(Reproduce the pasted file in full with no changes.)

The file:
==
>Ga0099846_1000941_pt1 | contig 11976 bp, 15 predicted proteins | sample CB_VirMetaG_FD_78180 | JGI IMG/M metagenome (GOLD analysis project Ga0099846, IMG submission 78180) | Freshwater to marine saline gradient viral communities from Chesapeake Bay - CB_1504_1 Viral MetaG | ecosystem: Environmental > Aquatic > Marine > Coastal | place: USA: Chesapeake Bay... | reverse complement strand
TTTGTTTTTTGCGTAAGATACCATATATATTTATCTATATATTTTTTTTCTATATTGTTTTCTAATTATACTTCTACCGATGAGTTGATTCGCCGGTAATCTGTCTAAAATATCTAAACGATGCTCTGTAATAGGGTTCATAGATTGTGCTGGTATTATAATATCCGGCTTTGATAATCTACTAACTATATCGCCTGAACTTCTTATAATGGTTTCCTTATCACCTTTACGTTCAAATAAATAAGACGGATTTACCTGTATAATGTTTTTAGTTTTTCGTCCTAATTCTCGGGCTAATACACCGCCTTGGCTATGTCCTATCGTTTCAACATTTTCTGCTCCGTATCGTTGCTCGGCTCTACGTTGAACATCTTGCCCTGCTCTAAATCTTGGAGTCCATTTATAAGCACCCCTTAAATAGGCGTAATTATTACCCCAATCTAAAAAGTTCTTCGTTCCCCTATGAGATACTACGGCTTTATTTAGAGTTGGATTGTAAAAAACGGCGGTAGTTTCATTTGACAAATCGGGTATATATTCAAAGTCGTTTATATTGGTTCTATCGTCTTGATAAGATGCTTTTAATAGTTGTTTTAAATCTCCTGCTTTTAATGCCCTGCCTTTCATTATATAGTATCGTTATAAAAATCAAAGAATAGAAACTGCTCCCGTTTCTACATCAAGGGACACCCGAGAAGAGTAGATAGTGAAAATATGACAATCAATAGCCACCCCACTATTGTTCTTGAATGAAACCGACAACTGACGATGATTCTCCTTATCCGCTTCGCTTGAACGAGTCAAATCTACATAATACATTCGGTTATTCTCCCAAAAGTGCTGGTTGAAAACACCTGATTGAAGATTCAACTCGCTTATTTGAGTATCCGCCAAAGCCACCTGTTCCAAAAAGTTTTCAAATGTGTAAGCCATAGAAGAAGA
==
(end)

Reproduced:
>Ga0099846_1000941_pt1 | contig 11976 bp, 15 predicted proteins | sample CB_VirMetaG_FD_78180 | JGI IMG/M metagenome (GOLD analysis project Ga0099846, IMG submission 78180) | Freshwater to marine saline gradient viral communities from Chesapeake Bay - CB_1504_1 Viral MetaG | ecosystem: Environmental > Aquatic > Marine > Coastal | place: USA: Chesapeake Bay... | reverse complement strand
TTTGTTTTTTGCGTAAGATACCATATATATTTATCTATATATTTTTTTTCTATATTGTTTTCTAATTATACTTCTACCGATGAGTTGATTCGCCGGTAATCTGTCTAAAATATCTAAACGATGCTCTGTAATAGGGTTCATAGATTGTGCTGGTATTATAATATCCGGCTTTGATAATCTACTAACTATATCGCCTGAACTTCTTATAATGGTTTCCTTATCACCTTTACGTTCAAATAAATAAGACGGATTTACCTGTATAATGTTTTTAGTTTTTCGTCCTAATTCTCGGGCTAATACACCGCCTTGGCTATGTCCTATCGTTTCAACATTTTCTGCTCCGTATCGTTGCTCGGCTCTACGTTGAACATCTTGCCCTGCTCTAAATCTTGGAGTCCATTTATAAGCACCCCTTAAATAGGCGTAATTATTACCCCAATCTAAAAAGTTCTTCGTTCCCCTATGAGATACTACGGCTTTATTTAGAGTTGGATTGTAAAAAACGGCGGTAGTTTCATTTGACAAATCGGGTATATATTCAAAGTCGTTTATATTGGTTCTATCGTCTTGATAAGATGCTTTTAATAGTTGTTTTAAATCTCCTGCTTTTAATGCCCTGCCTTTCATTATATAGTATCGTTATAAAAATCAAAGAATAGAAACTGCTCCCGTTTCTACATCAAGGGACACCCGAGAAGAGTAGATAGTGAAAATATGACAATCAATAGCCACCCCACTATTGTTCTTGAATGAAACCGACAACTGACGATGATTCTCCTTATCCGCTTCGCTTGAACGAGTCAAATCTACATAATACATTCGGTTATTCTCCCAAAAGTGCTGGTTGAAAACACCTGATTGAAGATTCAACTCGCTTATTTGAGTATCCGCCAAAGCCACCTGTTCCAAAAAGTTTTCAAATGTGTAAGCCATAGAAGAAGA